It’s not long, though, before the band go into their ‘greatest hits’, with frontman Matty Healy explaining that tonight we were witnessing The 1975 at their very best. The memorable chorus of ‘TOOTIMETOOTIMETOOTIME’ is accompanied by fans acting out the song’s lyrics by holding up their fingers and counting (“I only called her one time/Maybe it was two times/Don’t think it was three times/Can’t be more than four times”), whilst critically acclaimed single ‘Chocolate’ is chanted back word for word to the band as the lights pulse and Healy holds his microphone in front of him, letting his lyrics echo throughout the auditorium.
It’s a night of live debuts, too, giving this crowd of the most adoring fans a real treat. Despite being BFIAFL’s lead single, ‘Part Of The Band’, a track that sonically really resembles the kind of music that Mumford & Sons or Coldplay would make, deviating from The 1975’s ‘safer’ sounding songs and proving them to be such a versatile and exciting act, had yet to have been given the live audience treatment. Again, this moment in the set featured everyone in the room singing every single word in unison, and taking great pleasure in singing some of the fan favourite lyrics (“Enough about me now/You gotta talk about the people, baby”, “I like my men like I like my coffee/Full of soy milk/And so sweet it won’t offend anybody”). The song’s gentle instrumental ends with Healy attempting to crowd surf down the centre of the standing area (but not quite making it past the front few rows).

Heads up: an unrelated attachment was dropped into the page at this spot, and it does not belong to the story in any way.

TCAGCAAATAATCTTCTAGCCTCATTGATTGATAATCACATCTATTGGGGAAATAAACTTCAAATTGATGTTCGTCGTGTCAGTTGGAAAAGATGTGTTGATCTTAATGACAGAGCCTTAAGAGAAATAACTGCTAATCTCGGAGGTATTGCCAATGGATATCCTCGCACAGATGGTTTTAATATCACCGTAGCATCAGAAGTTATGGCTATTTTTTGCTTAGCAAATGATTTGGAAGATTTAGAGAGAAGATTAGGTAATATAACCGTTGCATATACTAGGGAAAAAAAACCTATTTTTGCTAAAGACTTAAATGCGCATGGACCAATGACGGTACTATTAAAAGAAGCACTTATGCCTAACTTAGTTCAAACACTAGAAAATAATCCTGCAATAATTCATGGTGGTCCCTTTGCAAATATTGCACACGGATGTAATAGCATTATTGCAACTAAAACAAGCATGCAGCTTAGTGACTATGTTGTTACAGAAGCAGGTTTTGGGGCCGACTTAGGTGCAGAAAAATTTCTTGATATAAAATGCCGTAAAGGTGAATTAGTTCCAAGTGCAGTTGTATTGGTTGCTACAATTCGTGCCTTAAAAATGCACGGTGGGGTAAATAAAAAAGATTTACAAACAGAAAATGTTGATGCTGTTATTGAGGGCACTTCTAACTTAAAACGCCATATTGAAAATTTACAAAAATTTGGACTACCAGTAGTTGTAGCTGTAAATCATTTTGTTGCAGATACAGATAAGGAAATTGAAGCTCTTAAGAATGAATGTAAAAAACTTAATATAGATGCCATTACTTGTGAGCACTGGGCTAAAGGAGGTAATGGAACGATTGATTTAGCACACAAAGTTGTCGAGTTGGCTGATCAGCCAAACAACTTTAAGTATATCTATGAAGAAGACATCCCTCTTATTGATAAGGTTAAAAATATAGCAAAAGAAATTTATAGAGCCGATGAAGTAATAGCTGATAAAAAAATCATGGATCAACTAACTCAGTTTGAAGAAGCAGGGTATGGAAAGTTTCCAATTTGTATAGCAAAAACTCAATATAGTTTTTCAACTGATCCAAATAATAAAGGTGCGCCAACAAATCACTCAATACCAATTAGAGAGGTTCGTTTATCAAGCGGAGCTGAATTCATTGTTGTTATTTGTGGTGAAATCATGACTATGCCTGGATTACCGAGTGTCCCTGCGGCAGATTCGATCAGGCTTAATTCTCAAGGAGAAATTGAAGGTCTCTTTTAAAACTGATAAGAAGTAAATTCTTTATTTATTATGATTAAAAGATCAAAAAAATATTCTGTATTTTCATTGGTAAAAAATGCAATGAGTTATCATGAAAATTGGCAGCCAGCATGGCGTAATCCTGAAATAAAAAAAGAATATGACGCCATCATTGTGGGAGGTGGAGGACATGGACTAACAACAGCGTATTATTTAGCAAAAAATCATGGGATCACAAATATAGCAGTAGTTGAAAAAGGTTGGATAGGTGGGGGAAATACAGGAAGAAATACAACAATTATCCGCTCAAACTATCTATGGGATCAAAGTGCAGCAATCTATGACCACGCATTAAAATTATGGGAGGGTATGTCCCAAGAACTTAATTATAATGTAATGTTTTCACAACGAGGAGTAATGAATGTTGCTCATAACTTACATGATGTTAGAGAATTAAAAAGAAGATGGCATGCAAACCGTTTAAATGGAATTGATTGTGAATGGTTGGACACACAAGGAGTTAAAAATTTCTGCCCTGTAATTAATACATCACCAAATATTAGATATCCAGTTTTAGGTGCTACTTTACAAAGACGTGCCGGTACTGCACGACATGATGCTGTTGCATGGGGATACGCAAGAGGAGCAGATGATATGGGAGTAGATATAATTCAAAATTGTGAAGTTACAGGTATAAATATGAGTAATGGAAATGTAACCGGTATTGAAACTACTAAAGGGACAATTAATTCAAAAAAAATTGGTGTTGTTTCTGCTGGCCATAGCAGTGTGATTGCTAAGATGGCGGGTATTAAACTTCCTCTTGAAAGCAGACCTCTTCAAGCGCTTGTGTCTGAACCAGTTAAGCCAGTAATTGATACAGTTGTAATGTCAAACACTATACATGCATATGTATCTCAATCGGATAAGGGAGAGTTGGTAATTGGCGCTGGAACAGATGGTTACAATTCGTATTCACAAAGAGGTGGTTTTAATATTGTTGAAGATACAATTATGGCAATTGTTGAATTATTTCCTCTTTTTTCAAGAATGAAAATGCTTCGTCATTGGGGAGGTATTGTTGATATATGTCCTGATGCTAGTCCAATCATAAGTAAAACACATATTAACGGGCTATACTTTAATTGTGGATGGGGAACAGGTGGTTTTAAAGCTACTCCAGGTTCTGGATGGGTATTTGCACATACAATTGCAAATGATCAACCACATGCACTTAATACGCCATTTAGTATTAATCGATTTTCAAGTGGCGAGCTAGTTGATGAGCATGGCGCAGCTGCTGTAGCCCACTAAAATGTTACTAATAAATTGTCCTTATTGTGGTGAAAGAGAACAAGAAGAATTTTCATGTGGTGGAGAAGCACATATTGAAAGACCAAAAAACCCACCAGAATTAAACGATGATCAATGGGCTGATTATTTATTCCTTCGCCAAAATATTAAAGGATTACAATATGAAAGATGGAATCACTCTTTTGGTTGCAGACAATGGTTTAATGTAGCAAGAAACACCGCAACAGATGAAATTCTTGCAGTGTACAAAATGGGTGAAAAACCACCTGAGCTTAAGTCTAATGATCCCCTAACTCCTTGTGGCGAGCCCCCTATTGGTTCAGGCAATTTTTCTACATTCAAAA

It’s a weird sensation watching The 1975 play a gig of this scale; they’re a band who can sell out two consecutive nights at London’s o2 Arena (among other arena dates) and headline Reading & Leeds Festival in the same month, yet here they are in a club sized venue mimicking the show of a band with their eyes set on making it up to the top table. However, conflictingly, Healy has the showmanship and charisma of a truly experienced icon and the band are so tight knit and talented that the entire show is seamless.
The set feels so special from the get go, maybe because due to the nature of the ticket buying experience and the sheer scale of the gig, the room is overflowing with people all with one thing in common: the passion that they have for the four guys that started a band as teenagers, in a decision that would later soundtrack so many years of our own teenage angst. There’s a real, genuine connection between all of us in front of the stage and those mirroring us from the other side, and it’s a relationship that simply doesn’t exist in the same way at a concert taking place at The o2.